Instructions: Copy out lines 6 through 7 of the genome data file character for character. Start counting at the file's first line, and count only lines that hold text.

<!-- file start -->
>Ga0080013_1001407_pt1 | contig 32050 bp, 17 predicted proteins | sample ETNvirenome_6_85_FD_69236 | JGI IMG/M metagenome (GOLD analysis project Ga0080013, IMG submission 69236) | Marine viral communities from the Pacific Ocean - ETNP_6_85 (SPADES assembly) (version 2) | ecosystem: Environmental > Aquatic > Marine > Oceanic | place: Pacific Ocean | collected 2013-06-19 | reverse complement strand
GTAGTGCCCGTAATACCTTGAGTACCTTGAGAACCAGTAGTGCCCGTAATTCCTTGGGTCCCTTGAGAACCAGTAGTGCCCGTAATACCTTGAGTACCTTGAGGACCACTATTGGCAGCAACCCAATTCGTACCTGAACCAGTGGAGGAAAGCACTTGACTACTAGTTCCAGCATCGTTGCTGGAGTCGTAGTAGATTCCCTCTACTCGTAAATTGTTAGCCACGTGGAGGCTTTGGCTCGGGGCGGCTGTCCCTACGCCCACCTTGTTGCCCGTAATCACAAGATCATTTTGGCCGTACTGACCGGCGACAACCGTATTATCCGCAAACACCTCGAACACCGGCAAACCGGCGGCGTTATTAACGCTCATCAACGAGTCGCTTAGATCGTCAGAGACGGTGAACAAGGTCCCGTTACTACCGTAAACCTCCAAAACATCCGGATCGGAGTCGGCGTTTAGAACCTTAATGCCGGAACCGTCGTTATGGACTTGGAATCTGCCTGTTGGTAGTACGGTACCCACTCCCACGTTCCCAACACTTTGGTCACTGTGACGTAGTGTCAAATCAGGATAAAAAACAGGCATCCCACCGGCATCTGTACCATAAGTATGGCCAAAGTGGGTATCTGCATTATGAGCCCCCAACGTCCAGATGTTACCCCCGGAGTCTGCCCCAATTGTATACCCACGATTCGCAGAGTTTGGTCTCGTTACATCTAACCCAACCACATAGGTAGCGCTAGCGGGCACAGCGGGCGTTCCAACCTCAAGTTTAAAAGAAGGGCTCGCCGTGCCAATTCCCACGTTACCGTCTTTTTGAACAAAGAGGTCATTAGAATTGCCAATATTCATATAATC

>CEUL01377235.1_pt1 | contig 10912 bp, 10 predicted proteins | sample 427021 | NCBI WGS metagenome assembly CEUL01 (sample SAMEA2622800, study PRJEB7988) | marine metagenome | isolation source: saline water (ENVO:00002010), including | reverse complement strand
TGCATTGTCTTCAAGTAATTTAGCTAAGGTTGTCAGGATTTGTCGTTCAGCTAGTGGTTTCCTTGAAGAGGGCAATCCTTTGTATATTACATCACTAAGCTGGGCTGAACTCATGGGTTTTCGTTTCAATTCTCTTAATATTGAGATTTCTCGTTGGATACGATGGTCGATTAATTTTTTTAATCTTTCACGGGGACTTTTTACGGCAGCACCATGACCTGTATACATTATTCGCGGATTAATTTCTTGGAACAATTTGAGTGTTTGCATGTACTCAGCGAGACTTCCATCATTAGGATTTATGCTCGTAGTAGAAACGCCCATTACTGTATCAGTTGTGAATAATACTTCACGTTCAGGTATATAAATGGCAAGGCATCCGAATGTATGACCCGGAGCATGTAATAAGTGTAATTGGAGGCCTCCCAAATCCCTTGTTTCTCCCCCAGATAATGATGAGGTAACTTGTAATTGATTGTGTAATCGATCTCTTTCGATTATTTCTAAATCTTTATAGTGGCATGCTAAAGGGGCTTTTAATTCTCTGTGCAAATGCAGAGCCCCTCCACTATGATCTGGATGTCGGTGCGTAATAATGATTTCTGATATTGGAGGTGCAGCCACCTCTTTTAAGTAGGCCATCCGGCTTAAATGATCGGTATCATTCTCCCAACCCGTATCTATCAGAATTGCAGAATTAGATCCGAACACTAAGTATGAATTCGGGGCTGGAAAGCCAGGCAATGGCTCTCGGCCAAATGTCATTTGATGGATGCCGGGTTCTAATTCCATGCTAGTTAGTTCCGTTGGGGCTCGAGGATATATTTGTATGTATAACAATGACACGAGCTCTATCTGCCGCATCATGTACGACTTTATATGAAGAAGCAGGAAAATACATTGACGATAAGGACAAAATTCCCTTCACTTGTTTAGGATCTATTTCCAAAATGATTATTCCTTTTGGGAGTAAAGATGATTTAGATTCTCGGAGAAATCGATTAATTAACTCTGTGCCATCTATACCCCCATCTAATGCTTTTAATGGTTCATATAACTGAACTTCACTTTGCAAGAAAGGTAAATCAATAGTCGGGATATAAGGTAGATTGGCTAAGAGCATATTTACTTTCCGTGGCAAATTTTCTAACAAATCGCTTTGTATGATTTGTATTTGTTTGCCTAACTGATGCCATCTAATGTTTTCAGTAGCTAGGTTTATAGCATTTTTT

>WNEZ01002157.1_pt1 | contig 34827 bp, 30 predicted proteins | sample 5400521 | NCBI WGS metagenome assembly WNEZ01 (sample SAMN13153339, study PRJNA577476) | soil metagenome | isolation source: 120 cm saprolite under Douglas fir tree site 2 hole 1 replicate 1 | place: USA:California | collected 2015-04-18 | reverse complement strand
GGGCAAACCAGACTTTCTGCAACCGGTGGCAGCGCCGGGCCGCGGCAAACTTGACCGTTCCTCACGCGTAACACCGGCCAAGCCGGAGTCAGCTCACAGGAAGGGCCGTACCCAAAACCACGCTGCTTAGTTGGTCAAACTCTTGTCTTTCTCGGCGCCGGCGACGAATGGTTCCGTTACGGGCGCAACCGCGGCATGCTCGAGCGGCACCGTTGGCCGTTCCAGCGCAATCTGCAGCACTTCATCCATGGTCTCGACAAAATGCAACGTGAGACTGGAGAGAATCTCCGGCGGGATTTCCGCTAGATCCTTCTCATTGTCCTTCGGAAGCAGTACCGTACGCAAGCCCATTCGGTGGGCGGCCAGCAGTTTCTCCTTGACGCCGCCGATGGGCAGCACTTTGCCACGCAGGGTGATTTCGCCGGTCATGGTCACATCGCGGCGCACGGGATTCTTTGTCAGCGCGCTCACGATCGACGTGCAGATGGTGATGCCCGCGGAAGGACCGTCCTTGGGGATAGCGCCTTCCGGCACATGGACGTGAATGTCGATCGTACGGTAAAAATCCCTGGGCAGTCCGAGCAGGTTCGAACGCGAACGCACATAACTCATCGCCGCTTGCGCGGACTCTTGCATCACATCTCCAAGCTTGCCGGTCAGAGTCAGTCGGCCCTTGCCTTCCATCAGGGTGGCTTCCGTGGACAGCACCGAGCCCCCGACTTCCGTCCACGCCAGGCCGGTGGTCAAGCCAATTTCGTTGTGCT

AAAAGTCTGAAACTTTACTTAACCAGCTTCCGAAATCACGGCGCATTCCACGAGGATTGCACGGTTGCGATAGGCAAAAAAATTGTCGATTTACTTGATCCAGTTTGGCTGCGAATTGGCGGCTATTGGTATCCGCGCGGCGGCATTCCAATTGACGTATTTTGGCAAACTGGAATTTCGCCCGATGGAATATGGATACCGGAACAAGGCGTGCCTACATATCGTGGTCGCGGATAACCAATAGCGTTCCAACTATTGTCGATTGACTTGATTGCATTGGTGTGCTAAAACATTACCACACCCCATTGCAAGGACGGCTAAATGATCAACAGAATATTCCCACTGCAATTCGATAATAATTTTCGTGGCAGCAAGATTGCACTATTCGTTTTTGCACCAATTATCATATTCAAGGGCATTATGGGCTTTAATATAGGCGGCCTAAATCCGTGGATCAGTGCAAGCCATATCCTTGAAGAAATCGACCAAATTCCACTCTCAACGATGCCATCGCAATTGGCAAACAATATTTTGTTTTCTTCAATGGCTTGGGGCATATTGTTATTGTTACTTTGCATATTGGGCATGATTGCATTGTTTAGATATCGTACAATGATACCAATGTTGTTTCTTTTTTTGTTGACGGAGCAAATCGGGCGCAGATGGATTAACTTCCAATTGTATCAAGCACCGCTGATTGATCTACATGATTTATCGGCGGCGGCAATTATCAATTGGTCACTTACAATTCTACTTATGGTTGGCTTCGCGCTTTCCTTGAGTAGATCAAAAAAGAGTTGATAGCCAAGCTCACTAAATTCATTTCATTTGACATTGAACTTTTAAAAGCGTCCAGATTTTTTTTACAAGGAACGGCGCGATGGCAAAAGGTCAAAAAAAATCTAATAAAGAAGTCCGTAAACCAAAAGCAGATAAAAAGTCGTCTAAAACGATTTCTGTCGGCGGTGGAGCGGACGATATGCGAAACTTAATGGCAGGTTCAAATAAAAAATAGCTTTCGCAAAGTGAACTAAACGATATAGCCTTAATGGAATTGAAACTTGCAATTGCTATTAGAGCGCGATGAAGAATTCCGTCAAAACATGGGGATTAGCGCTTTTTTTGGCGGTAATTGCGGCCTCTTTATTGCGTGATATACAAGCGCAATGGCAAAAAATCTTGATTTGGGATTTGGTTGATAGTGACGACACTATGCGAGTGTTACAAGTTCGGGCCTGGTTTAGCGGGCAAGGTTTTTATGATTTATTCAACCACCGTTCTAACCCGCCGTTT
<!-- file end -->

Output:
GGGCAAACCAGACTTTCTGCAACCGGTGGCAGCGCCGGGCCGCGGCAAACTTGACCGTTCCTCACGCGTAACACCGGCCAAGCCGGAGTCAGCTCACAGGAAGGGCCGTACCCAAAACCACGCTGCTTAGTTGGTCAAACTCTTGTCTTTCTCGGCGCCGGCGACGAATGGTTCCGTTACGGGCGCAACCGCGGCATGCTCGAGCGGCACCGTTGGCCGTTCCAGCGCAATCTGCAGCACTTCATCCATGGTCTCGACAAAATGCAACGTGAGACTGGAGAGAATCTCCGGCGGGATTTCCGCTAGATCCTTCTCATTGTCCTTCGGAAGCAGTACCGTACGCAAGCCCATTCGGTGGGCGGCCAGCAGTTTCTCCTTGACGCCGCCGATGGGCAGCACTTTGCCACGCAGGGTGATTTCGCCGGTCATGGTCACATCGCGGCGCACGGGATTCTTTGTCAGCGCGCTCACGATCGACGTGCAGATGGTGATGCCCGCGGAAGGACCGTCCTTGGGGATAGCGCCTTCCGGCACATGGACGTGAATGTCGATCGTACGGTAAAAATCCCTGGGCAGTCCGAGCAGGTTCGAACGCGAACGCACATAACTCATCGCCGCTTGCGCGGACTCTTGCATCACATCTCCAAGCTTGCCGGTCAGAGTCAGTCGGCCCTTGCCTTCCATCAGGGTGGCTTCCGTGGACAGCACCGAGCCCCCGACTTCCGTCCACGCCAGGCCGGTGGTCAAGCCAATTTCGTTGTGCT

AAAAGTCTGAAACTTTACTTAACCAGCTTCCGAAATCACGGCGCATTCCACGAGGATTGCACGGTTGCGATAGGCAAAAAAATTGTCGATTTACTTGATCCAGTTTGGCTGCGAATTGGCGGCTATTGGTATCCGCGCGGCGGCATTCCAATTGACGTATTTTGGCAAACTGGAATTTCGCCCGATGGAATATGGATACCGGAACAAGGCGTGCCTACATATCGTGGTCGCGGATAACCAATAGCGTTCCAACTATTGTCGATTGACTTGATTGCATTGGTGTGCTAAAACATTACCACACCCCATTGCAAGGACGGCTAAATGATCAACAGAATATTCCCACTGCAATTCGATAATAATTTTCGTGGCAGCAAGATTGCACTATTCGTTTTTGCACCAATTATCATATTCAAGGGCATTATGGGCTTTAATATAGGCGGCCTAAATCCGTGGATCAGTGCAAGCCATATCCTTGAAGAAATCGACCAAATTCCACTCTCAACGATGCCATCGCAATTGGCAAACAATATTTTGTTTTCTTCAATGGCTTGGGGCATATTGTTATTGTTACTTTGCATATTGGGCATGATTGCATTGTTTAGATATCGTACAATGATACCAATGTTGTTTCTTTTTTTGTTGACGGAGCAAATCGGGCGCAGATGGATTAACTTCCAATTGTATCAAGCACCGCTGATTGATCTACATGATTTATCGGCGGCGGCAATTATCAATTGGTCACTTACAATTCTACTTATGGTTGGCTTCGCGCTTTCCTTGAGTAGATCAAAAAAGAGTTGATAGCCAAGCTCACTAAATTCATTTCATTTGACATTGAACTTTTAAAAGCGTCCAGATTTTTTTTACAAGGAACGGCGCGATGGCAAAAGGTCAAAAAAAATCTAATAAAGAAGTCCGTAAACCAAAAGCAGATAAAAAGTCGTCTAAAACGATTTCTGTCGGCGGTGGAGCGGACGATATGCGAAACTTAATGGCAGGTTCAAATAAAAAATAGCTTTCGCAAAGTGAACTAAACGATATAGCCTTAATGGAATTGAAACTTGCAATTGCTATTAGAGCGCGATGAAGAATTCCGTCAAAACATGGGGATTAGCGCTTTTTTTGGCGGTAATTGCGGCCTCTTTATTGCGTGATATACAAGCGCAATGGCAAAAAATCTTGATTTGGGATTTGGTTGATAGTGACGACACTATGCGAGTGTTACAAGTTCGGGCCTGGTTTAGCGGGCAAGGTTTTTATGATTTATTCAACCACCGTTCTAACCCGCCGTTT